Category Archives: Non-Fiction

Summer Reads 2012

I’m lining up two books to begin my summer holiday reading this year.

Since seeing Edmund de Waal on The Book Show I’ve been looking forward to reading his family history told through 264 objects, The Hare With Amber Eyes: A Hidden Inheritance. We follow these tiny wood and ivory carvings, called ‘netsuke’, on their journey from Odessa to Tokyo by way of fin de siecle Paris and occupied Vienna. A rich source of inspiration if ever there was.

The other title I’m keen to dive into is Peter Carey’s latest novel, The Chemistry of Tears, just out this week. The premise sounds fascinating: an automaton, a man and a woman who can never meet, and a secret love story. In London 2010, Catherine Gehrig deals with the death of her married lover by throwing herself into work on a special project. She discovers handwritten notebooks from the 19th century man who commissioned the automata she has been asked to bring back to life. Do either of these make your shortlist too?

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Holiday Reads For Tabloid Tales


Wicked Whispers
by Jessica Callan
Revelations galore about the life of a celebrity journalist from one of the Mirror’s “3am girls”. A fun read full of gossip plus an insight into the workings of tabloids.

The Insider by Piers Morgan
A fascinating glimpse behind the scenes of not only journalism but also the worlds of politics, celebrity and royalty. His follow-ups are equally entertaining.

Spotlight On: Marilyn Monroe

Today would have been Marilyn Monroe’s 85th birthday. In honour of that, I’m sharing two of my favourite books about the actress. Barbara Leaming’s biography is a great introduction and a fascinating read, while Fragments gives fans the chance to read Marilyn’s own writing, from letters and notes to poems. She was a literature lover, and this collection revels in that.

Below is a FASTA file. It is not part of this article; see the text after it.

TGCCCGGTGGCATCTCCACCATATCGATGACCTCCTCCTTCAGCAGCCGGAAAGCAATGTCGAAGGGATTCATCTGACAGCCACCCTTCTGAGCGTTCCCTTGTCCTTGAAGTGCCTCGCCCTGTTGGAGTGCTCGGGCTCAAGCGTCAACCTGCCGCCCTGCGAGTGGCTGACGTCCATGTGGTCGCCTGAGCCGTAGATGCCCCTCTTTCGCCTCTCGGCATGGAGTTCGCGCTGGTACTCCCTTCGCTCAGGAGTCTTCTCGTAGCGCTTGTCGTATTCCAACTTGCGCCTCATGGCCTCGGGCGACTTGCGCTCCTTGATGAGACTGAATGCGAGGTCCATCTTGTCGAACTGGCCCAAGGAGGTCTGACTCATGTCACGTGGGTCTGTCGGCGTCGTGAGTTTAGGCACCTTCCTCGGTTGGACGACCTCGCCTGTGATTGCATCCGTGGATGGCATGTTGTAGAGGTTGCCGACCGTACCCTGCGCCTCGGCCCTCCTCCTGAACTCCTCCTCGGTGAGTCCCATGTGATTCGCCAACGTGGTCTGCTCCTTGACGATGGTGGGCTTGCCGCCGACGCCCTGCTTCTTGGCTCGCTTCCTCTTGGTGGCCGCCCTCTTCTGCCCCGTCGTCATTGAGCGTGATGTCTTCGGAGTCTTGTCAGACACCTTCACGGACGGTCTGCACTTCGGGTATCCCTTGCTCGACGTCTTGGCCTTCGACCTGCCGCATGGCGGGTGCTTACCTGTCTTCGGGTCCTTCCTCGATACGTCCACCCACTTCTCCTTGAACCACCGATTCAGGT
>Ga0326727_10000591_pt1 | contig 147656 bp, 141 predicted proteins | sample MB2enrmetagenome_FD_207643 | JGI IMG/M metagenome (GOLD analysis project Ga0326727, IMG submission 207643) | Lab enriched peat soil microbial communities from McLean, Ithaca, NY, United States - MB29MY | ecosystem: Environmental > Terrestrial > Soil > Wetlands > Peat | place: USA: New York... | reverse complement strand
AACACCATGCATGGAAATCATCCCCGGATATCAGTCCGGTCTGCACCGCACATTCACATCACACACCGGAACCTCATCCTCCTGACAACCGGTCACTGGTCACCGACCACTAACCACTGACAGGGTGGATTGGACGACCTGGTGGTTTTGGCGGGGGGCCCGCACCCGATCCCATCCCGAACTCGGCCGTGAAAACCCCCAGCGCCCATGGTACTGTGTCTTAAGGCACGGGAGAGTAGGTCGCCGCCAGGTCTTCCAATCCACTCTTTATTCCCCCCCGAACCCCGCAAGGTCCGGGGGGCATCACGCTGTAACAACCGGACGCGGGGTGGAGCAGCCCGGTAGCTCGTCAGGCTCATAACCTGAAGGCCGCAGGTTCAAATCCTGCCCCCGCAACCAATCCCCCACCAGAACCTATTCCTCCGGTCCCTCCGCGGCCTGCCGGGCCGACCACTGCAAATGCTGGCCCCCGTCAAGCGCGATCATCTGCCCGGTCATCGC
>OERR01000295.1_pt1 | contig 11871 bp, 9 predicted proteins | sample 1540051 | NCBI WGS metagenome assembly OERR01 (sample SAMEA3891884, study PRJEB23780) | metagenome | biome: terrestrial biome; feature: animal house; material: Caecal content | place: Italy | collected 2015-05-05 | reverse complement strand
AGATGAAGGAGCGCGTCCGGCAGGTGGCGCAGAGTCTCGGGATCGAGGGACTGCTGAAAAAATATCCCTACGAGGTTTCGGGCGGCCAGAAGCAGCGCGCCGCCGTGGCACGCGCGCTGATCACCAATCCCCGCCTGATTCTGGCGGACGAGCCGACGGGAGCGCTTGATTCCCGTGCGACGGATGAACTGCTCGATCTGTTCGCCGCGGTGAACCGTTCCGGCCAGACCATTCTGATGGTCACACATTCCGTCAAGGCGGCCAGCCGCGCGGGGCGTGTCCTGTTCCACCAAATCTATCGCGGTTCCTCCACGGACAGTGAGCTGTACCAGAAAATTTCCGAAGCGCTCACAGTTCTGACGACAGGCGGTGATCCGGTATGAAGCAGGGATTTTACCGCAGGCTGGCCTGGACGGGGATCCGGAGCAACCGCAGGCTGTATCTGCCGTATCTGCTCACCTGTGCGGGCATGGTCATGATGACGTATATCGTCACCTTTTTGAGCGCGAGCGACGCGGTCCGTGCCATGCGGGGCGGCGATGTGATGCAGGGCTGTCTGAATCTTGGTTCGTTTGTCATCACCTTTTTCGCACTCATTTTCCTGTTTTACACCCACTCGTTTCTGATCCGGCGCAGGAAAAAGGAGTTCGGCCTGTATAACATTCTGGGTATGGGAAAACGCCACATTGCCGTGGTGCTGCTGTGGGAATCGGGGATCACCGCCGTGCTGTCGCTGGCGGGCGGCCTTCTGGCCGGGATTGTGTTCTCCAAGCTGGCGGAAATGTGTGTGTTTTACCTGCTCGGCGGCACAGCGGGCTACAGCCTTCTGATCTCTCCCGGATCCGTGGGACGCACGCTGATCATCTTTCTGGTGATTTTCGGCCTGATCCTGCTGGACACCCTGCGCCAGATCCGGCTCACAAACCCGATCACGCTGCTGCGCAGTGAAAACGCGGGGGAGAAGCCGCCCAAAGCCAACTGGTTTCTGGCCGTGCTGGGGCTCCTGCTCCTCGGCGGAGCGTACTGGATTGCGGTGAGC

Spotlight On: Joseph Cornell’s Influence


I first discovered Joseph Cornell’s work on a visit to MOMA in New York City in 2006. I was captivated by Taglioni’s Jewel Casket and my interest increased as I found out more about his assemblage art. Known for his boxes showcasing found objects, the twentieth-century American artist inspired many writers.

The Grand Hotels (of Joseph Cornell) by Robert Coover
Coover leads us through ten Grand Hotels, building into his “architectural portrait of the artist” biographical details alongside flights of fancy.

A Convergence of Birds ed. Jonathan Safran Foer
Foer invited writers, including Rick Moody and Joyce Carol Oates, to contribute to this collection of original fiction and poetry inspired by Cornell’s avian boxes.

To find out more about Cornell’s work, keep reading

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All about biographies, children’s, poetry, drama, fiction and non-fiction

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